When I arrive at the White House on a hot afternoon in late September to interview Michelle Obama, the place is so eerily quiet I worry for a second that I have come on the wrong day. I have been here every week for a month, sometimes twice a day, to interview people on the First Lady’s staff or to join Mrs. Obama in her motorcade and head out to an event on her schedule. There is usually so much high-stakes, highly choreographed pageantry unfolding that it’s hard to shake the feeling that if you made a move without permission you might get tackled. Indeed, the day I started following Mrs. Obama, I arrived around ten o’clock and had to “hold” in a reception room for ten minutes; then move to a hallway to hold again; then another spot, hold; until at last I was ushered into the Map Room because the First Lady wanted to say hello before we went off to Howard University. Wearing a purple-and-white striped sleeveless Laura Smalls dress, she enveloped me in one of her customary hugs. “I understand you’re going to be with us for a while.” She paused as a look crossed her face, that ornery one she makes when she’s about to deliver a line: “We’re doin’ a deep dive.”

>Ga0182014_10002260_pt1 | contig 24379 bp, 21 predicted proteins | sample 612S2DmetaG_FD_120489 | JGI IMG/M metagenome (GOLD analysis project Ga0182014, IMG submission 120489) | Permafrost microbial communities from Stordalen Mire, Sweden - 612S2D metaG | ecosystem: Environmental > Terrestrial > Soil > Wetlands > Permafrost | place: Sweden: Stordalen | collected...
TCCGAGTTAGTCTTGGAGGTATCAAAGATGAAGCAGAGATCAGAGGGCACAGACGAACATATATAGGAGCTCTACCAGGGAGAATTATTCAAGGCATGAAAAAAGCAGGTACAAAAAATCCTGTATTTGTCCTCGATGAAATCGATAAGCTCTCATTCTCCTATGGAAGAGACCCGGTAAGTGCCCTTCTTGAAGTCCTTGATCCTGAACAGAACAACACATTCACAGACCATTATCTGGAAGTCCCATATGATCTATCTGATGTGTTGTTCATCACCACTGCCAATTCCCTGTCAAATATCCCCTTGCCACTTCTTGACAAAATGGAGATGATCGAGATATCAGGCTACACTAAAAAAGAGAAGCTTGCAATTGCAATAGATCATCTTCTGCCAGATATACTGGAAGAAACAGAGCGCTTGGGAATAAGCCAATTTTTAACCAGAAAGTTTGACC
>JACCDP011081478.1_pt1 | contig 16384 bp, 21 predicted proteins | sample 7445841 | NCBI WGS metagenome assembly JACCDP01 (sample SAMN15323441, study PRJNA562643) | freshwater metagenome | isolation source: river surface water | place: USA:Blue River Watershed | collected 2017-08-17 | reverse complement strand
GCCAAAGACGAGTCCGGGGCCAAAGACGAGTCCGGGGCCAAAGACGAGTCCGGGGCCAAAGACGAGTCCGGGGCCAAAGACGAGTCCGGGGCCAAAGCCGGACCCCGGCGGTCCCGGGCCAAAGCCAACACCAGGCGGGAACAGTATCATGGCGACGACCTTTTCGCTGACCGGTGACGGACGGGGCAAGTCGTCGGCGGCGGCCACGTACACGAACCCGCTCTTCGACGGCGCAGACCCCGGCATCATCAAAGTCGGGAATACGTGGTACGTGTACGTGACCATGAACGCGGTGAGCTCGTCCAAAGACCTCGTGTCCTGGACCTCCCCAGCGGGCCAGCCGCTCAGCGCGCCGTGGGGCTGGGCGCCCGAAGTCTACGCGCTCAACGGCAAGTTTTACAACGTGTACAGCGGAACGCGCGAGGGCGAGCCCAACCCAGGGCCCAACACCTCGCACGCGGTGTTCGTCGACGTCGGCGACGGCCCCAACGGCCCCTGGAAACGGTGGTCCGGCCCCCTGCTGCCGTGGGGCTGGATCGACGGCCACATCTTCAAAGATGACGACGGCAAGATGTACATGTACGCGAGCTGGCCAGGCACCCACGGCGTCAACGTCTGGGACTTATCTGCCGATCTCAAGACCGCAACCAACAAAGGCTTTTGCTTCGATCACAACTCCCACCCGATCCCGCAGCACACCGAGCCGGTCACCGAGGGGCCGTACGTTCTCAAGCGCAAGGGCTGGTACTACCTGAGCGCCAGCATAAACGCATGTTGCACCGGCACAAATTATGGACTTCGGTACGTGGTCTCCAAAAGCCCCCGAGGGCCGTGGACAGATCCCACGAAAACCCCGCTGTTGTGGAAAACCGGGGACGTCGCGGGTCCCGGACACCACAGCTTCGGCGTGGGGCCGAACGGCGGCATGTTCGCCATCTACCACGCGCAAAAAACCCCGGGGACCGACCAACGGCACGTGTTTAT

But on this day, a month later: no tours or press conferences, no state dinners or medal ceremonies. Just an enormous, well-appointed mansion, the low fall sun slicing through the cleanest windows in America. Indeed, but for the guards stationed here and there, the place feels entirely empty. Which means that I am (sort of) free to wander around. In the Cross Hall that connects the East Room and the State Dining Room, the mother of all red carpets is rolled up and just sitting there, like it’s about to be hauled away. I bump into Angella Reid, the first (black) woman to serve as chief usher, whom I’d met a couple of years ago when I was here on another assignment. After some inevitable wistfulness about the end of an era, we peek into the Old Family Dining Room, which Mrs. Obama recently redecorated and opened to the public, mostly to catch a glimpse of the mid-sixties painting by Alma Thomas, the first piece of art by a black woman ever displayed in the White House.